Building an Adjustable Home Climbing Wall During Isolation – 12ft Bouldering Wall – Full Build Video

We’ve been planning on building a home climbing wall for a long time, we even had most of the supplies just stored around, but hadn’t got around to it. COVID-19 hit, and it was the perfect motivator to finally get our butts moving on this.

This isn’t a How-To video, but more of a “what we did” video. As I mention in the video, I am NOT an engineer, nor am I an expert, this is just what I did. I would recommend consulting a professional before deciding to make anything the could result in injury.

We are happy to be able to boulder again and have climbing back in our lives.

We did also create a time-lapse cut-down of this build that you can find here:

Click here for the Boulder Breakdowns

Click here to watch a video of Climber Dad’s wall
Click here to go to Climber Dad’s site (and build guide purchase)

We plan on continuing to post more content to our youtube channel and instagram account so if you are interested in following along, please like and subscribe for more!

Edit: Some people have asked for some images of my structure, so I made some quick renders and took some photos so you can see what I built in a little more detail.

Here are some rough measurements, as stated above, Climber Dad has a similar build guide with all of his cut list and assembly, and if you are looking for more of a step by step guide, please check that out and modify as you see fit. Also note the approx. values. As with anything, the actual build process requires a bit of modification on the fly, so some measurements change based on how the lumber sits, or many other factors. For example, I left my legs longer above the bolt just in case there were any issues or I needed to change something – you can always remove excess lumber, but it is hard to extend it. I do plan on trimming it down later.
Full side-view:
1)
Permanent hinging bolt for adjusting legs (3/8″ carriage bolt or thicker, minimum length of 6″), 2) Removable bolt/pin for locking in a position , 3) Removable bolt/pin for locking in a position and also for ensuring the kick-plate does not fold into itself and stays at 90 degrees, 4) Bolt that attaches one end of the ratchet strap and helps tie the support together (3/8″ carriage bolt, minimum length of 3.5″ or 4″), 5) Cross support for the ascending structure (that bolt #3 is attached to) to ensure it stays at a 90 degree/upright, 6) Side plate for the kick-plate that is screwed/bolted to the crossbeam and bottom plate, 7) Bottom plate that connects to the kick-plate, crossbeam, and ascending beam – It also gives further support and keeps the kick-plate upright/from folding in on itself.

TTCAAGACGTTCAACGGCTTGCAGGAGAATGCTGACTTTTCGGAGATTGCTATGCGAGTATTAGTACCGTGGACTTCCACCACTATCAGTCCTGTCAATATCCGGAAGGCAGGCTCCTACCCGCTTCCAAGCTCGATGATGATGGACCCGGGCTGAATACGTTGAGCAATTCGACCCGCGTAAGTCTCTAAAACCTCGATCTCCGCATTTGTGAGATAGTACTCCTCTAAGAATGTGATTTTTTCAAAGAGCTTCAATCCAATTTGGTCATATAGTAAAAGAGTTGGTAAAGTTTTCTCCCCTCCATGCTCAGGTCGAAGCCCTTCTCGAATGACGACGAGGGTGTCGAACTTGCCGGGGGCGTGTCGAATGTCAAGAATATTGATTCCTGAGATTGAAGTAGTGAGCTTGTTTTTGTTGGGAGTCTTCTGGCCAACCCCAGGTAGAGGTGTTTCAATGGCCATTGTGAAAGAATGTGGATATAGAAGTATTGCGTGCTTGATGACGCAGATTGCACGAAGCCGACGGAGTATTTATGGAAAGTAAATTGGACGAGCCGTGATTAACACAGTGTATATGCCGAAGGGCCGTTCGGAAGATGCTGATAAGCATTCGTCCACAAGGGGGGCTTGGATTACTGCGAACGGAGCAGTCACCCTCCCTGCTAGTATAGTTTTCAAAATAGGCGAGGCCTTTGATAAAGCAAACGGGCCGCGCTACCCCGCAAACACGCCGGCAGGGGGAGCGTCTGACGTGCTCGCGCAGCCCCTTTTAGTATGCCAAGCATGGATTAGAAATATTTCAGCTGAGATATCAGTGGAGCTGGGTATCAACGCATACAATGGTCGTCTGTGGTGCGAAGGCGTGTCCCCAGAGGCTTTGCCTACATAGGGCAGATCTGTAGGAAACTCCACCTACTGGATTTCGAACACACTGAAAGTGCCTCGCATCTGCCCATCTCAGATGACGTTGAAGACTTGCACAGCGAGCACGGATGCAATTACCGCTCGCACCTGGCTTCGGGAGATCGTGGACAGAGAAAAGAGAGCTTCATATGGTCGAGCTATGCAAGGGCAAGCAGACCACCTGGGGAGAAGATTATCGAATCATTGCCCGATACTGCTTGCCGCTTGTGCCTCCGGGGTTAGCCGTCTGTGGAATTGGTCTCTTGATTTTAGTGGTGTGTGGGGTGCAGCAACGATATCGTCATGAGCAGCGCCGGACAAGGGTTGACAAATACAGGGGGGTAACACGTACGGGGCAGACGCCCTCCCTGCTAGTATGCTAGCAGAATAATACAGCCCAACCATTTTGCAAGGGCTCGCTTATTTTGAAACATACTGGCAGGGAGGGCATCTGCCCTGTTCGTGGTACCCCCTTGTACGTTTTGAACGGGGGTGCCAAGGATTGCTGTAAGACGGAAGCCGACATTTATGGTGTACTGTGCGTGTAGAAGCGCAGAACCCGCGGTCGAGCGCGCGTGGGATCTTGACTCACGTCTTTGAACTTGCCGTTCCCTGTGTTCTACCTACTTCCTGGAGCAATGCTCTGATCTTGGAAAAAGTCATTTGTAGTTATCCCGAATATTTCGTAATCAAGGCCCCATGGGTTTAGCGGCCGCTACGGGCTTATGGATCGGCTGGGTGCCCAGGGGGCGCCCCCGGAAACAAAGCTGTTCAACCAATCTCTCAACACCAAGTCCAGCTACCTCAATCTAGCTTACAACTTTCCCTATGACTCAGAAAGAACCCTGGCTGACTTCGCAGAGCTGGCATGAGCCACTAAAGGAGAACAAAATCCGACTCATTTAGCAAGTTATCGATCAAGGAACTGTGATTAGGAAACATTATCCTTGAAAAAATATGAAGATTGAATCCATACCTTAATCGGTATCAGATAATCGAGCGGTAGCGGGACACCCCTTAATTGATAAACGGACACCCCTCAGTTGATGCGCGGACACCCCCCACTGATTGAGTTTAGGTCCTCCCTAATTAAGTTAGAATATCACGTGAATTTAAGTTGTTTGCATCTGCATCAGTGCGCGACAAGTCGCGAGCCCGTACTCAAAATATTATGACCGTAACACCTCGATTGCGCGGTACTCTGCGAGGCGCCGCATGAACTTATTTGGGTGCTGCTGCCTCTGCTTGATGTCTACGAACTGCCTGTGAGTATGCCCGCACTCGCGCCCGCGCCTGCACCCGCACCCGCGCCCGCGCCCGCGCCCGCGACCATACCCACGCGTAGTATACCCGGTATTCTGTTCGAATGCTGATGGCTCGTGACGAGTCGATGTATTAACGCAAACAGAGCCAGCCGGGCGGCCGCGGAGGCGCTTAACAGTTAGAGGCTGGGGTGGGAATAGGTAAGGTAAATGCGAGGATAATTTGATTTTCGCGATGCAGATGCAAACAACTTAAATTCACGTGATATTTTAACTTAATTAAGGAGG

Close-up of base-support:
Same numbers/descriptions as above with the addition of 8) Base-plates that run along the back of the structure connecting the triangulated base supports. This keeps them from skewing and allows for a spot to add weights, spikes, or bolt the base to the ground.

I have used extra brackets, and doubled up some lumber, in some places to make sure that any joints/connections stay in their intended positions. I used screws throughout and in some key places added in structural screws that replace lag bolts (seen in black).

If you look carefully, you can see that the structure is screwed into the deck using brackets. While I do consider this a freestanding structure, like a piece of furniture, it is never a bad idea to keep things as safe as possible. This also keeps the structure from sliding along the deck over time.

I live in a rental, so I needed to make something that was technically not permanent. Unfortunately due to uneven ground, and poor drainage, I had to build this on the deck, but the eventual idea is to move it on to the lawn. That will require some work and help from friends, which I cannot call on quiet yet – but hopefully soon, because it would be nice to have some climbing buddies over to enjoy this with.

With that said, this structure does weigh quite a bit, and you are putting extra forces on it while you climb, so I would make sure that before you build it on top of any structure, you make sure that whatever it is can support those loads (no one wants to destroy a beautiful deck, or even worse, hurt someone).

As suggested above using #8 (cross base-plates), when I do move this on the ground where I cannot screw it to existing structure, I will be most likely adding some spikes and weight (probably via cinder-blocks) to ensure it stays put.
Ratchet Strap Attachment:
At both the base and the legs, it is bolted through two 2×6″ pieces of lumber with washers and double nuts to lock them in position on the bolt.

A happy accident was that when the washers and nuts are tightened down, the bolt straightens and butts against the hook of the ratchet strap. This just gives a little less possibility for movement, and some extra strength, even if just minimally. What it also does is ensure that if somehow the nuts ever did become loose, they will not be able to rotate themselves off the end of the bolt because they will be stopped by the hooks. On that note, I still need to cut the bolts so they aren’t a tripping hazard, please ignore that for now.

For the ratchet strap, the stronger, the better. Again, I am not an engineer, but at minimum, a safe working load of 1000lbs+ is probably a good place to start. Please consult a professional if you can. Also, the longer the better. It will allow for you to have more range of motion with your legs.

Thanks for checking out this post!

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